What do you know about the trends in IT? How can your business use mobile technology? What can we learn about the big data projects out there? Is this something that could be helpful for the business (who, after all, still pay your wage…). Show your sponsor that you’ve got what it takes and that you are the unique specimen that they can’t live without!… either that or switch jobs. There won’t be a middle ground anymore.
The business knows what you’re doing
- Information Technology is no longer a big black hole – the business client is savvy enough to understand what you do. And through Internet research they have access to enough high level information to know what results can be gained from IT Services. It just depends if they are interested enough to do this research. And if your business client is a Gen-X person, they most likely will do this research!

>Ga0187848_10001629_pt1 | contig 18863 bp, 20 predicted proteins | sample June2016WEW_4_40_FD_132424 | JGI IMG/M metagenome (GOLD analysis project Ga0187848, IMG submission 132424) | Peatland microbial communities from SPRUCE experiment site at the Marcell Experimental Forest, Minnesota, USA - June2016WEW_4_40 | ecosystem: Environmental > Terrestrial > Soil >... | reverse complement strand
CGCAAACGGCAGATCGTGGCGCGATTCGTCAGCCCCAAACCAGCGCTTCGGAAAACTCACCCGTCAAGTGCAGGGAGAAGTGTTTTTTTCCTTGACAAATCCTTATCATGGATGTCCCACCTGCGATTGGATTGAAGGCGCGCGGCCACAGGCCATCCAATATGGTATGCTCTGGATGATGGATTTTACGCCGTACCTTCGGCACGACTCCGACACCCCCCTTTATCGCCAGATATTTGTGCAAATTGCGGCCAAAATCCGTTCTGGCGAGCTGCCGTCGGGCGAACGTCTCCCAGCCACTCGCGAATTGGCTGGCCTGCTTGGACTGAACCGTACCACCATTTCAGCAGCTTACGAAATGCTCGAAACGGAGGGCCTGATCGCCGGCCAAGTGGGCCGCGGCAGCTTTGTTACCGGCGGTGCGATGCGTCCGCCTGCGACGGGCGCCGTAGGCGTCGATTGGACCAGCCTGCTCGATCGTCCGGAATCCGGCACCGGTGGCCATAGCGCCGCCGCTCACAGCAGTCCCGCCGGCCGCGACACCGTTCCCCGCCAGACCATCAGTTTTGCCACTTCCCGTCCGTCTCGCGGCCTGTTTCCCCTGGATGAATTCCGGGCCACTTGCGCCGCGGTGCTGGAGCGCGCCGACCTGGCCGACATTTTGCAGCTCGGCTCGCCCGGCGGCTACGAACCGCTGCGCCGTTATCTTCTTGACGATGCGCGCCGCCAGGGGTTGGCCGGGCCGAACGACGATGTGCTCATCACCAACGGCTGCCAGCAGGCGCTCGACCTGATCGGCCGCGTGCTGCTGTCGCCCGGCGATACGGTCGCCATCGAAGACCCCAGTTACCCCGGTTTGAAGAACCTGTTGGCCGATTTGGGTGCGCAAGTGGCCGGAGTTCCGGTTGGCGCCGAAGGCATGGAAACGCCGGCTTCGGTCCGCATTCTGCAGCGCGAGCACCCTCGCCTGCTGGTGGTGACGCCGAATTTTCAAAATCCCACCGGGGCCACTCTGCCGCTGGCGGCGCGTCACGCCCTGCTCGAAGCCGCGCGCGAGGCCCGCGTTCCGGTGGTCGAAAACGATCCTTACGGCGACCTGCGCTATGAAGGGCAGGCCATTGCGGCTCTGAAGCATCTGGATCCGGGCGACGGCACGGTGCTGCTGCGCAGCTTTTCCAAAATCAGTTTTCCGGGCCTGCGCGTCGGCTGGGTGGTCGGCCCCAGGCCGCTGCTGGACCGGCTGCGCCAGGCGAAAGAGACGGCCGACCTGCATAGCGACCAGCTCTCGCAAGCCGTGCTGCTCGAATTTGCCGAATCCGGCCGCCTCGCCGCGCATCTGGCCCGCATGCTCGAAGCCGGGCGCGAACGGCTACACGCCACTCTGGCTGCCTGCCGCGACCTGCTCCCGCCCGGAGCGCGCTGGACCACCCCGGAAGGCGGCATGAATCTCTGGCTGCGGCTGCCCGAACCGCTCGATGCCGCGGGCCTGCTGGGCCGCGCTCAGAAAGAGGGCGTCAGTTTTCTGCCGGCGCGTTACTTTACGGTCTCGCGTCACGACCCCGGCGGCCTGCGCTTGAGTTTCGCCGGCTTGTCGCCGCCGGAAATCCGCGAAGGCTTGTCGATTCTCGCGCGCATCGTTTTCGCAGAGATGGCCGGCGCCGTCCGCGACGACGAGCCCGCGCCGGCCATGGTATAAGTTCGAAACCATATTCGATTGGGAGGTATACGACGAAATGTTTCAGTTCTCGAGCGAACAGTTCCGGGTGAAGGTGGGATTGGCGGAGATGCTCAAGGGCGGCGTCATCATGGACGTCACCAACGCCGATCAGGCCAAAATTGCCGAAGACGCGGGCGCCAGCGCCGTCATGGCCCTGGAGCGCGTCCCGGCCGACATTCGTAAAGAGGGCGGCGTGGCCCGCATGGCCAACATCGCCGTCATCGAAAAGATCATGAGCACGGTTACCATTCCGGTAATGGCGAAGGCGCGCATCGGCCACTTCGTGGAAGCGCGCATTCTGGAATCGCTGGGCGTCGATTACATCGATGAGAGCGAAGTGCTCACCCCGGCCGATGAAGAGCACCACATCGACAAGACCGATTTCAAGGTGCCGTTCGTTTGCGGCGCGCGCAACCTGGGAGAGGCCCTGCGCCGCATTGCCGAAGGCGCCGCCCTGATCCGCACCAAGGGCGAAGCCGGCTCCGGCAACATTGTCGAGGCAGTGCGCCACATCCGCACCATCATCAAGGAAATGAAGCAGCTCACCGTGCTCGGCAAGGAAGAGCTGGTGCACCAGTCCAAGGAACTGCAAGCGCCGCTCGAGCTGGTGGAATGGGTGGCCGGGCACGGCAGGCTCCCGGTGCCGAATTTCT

They know about cloud computing opportunities and apps that can be used for business purposes. (and are not afraid to use them without discussing this with you)
- The way you discuss the need for IT Services with your business client has changed… you don’t call the shots anymore! You need to develop listening skills and generic business / sales skills. You need to actively market the value the internal IT department offers the business because if you don’t… it will be all over!